Paula Huber will open her third and largest doughnut shop in West Seneca’s Southgate Plaza on Oct. 1.
In a market dominated by fast-food doughnuts produced by Tim Hortons and Dunkin’ Donuts, Paula’s are hand-cut and fried fresh every day.
Buffalo doughnut favorites Freddie’s, Jet and Dickie’s are gone, and Paula’s is one of the few independents left standing.
But Paula’s Donuts’ mini empire was not built overnight.
“They see me now, but they didn’t see me killing myself for 15 years, dragging myself in here in the mornings,” Huber said.
Sure, she’s inundated with expansion offers and franchise inquiries. But for 17 years, Paula’s Donuts quietly served angel creams and peanut sticks from a tiny, well-worn doughnut shop on Kenmore Avenue.
It had a loyal following among its North Buffalo and Kenmore neighbors. Day after day, the same regulars sat at the counter, sipping their coffee and chatting with workers.
As buzz built, she opened a second location in Clarence in 2012. Amid much fanfare in 2013, she moved the Kenmore Avenue store to a much larger, bustling location on Sheridan Drive, where it’s not unusual to see customers queued two dozen deep.
Her fans are enthusiastic, to say the least. The Paula’s Donuts page has more than 27,000 likes on Facebook. Food Network host Alton Brown passed through Buffalo in November, singling out Paula’s Donuts for its excellence.
“These doughnuts absolutely rank with some of the best I’ve ever had,” he wrote on his Road Eats blog. “More specifically, their sour cream old-fashioned absolutely hits the mark. They’ve nailed it.”
In February, her Frosted Angel Cream doughnut made Buzzfeed’s list, “33 Doughnuts You Have to Try Before You Die.” It referenced a local couple who served the restaurant’s giant Texas Doughnut in place of a wedding cake.
“Any doughnut place that caters weddings deserves an A+ already,” wrote Candace Lowry.
Eager fans stop by the new site at 936 Union Road almost daily, asking when the store will be finished. Huber often hands them a free doughnut and tells them she’s scrambling to meet a targeted Oct. 1 opening.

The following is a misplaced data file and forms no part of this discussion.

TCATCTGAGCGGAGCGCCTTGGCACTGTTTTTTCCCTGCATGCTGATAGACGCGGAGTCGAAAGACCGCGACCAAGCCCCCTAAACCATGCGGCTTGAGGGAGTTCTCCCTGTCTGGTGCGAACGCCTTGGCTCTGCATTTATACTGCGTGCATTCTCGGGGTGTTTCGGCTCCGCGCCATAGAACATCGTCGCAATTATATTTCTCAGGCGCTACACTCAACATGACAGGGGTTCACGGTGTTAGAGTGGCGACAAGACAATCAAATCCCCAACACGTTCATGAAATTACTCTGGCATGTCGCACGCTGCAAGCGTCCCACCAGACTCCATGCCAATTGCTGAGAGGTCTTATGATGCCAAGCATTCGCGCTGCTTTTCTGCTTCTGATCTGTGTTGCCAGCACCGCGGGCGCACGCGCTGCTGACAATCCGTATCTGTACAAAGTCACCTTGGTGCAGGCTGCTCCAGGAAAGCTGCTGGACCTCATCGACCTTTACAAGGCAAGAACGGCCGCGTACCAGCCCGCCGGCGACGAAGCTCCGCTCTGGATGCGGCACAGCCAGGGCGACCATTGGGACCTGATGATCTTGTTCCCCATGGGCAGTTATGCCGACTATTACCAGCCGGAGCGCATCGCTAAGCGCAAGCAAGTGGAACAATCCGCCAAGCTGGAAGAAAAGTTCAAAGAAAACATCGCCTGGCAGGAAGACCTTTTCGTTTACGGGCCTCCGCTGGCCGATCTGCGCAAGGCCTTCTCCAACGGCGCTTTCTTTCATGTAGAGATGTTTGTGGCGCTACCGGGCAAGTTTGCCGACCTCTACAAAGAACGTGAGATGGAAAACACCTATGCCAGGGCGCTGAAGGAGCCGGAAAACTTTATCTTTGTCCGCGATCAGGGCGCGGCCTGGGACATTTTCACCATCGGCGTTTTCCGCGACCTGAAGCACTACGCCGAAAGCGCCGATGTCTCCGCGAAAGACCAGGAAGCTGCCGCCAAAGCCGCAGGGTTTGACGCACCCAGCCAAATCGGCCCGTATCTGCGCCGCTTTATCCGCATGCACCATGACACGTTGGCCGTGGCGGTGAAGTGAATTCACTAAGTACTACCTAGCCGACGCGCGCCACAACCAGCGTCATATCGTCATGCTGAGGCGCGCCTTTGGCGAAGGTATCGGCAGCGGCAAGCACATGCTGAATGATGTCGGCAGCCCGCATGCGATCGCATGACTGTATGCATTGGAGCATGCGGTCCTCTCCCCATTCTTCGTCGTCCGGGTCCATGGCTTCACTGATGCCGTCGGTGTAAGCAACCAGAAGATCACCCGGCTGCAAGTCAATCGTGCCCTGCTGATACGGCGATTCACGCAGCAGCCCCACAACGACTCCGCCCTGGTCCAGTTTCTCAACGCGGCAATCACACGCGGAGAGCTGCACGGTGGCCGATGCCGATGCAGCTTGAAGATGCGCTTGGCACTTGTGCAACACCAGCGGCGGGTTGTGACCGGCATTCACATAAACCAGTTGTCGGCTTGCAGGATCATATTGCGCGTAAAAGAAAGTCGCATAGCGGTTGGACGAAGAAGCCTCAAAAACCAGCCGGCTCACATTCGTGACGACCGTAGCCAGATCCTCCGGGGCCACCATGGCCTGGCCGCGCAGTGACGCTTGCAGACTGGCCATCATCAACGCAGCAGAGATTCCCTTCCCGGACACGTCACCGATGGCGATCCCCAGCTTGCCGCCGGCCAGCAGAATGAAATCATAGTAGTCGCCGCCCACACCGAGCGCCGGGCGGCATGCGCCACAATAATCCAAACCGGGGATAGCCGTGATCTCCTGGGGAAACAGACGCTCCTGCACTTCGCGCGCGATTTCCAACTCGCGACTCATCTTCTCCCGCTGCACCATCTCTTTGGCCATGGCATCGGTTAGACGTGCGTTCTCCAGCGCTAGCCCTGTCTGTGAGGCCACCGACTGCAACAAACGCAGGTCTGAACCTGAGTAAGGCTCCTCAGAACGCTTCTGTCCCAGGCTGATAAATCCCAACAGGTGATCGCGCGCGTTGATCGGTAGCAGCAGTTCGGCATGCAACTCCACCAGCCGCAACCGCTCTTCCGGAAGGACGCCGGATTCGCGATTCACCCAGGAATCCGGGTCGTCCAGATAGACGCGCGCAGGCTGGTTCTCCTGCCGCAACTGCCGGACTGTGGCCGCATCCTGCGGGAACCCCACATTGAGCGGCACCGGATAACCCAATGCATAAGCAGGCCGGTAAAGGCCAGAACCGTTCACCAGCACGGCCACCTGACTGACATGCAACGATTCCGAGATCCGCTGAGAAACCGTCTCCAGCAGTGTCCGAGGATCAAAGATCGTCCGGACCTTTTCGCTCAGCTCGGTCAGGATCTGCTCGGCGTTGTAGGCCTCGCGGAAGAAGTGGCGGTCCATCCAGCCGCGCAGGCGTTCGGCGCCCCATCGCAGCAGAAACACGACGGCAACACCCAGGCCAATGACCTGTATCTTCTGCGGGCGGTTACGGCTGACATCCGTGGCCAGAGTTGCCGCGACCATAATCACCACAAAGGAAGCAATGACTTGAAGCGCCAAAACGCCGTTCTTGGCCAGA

The store is located in the main building facing Union Road at the plaza’s south end. There is a tile mosaic in the floor depicting a 4-foot-wide frosted-cake doughnut.
At 4,800 square feet, it’s more than three times the size of the original Kenmore Avenue store, which she vacated after 17 years after losing her lease in 2013.
Huber hopes that’s big enough. The store will employ 80 people, which is 25 to 30 more people than her Sheridan Drive and Clarence locations.
“When we moved to Sheridan Drive, we doubled the size, but we’re still bumping into each other,” Huber said.
Huber said she is approached often with franchise inquiries, but she’s not interested.
Hopeful franchisees wouldn’t be either, she said, if they knew what went into the business.
Though it is open from 5 a.m. to 9:30 p.m., it’s a 24-hour operation, seven days a week.
“People don’t realize what hard work it is,” she said.
At 60 years old, she’s ready to slow down herself. But she keeps getting offers she can’t refuse.
She knows better than to reveal what territory she’s thinking of conquering next. When news broke that she was considering the southtowns location, it spread like wildfire on social media. So for now, the plan is to get the southtowns location open, take a breath, and then see what happens.
Nearby retailers in the Southgate Plaza have their own hopes for what may come.
“It’s gonna mean a lot more traffic in and out of the plaza,” said Jim Campofelice, general manager of the plaza. “It’s going to bring a lot of new people into the plaza that maybe haven’t been here in a long time.”
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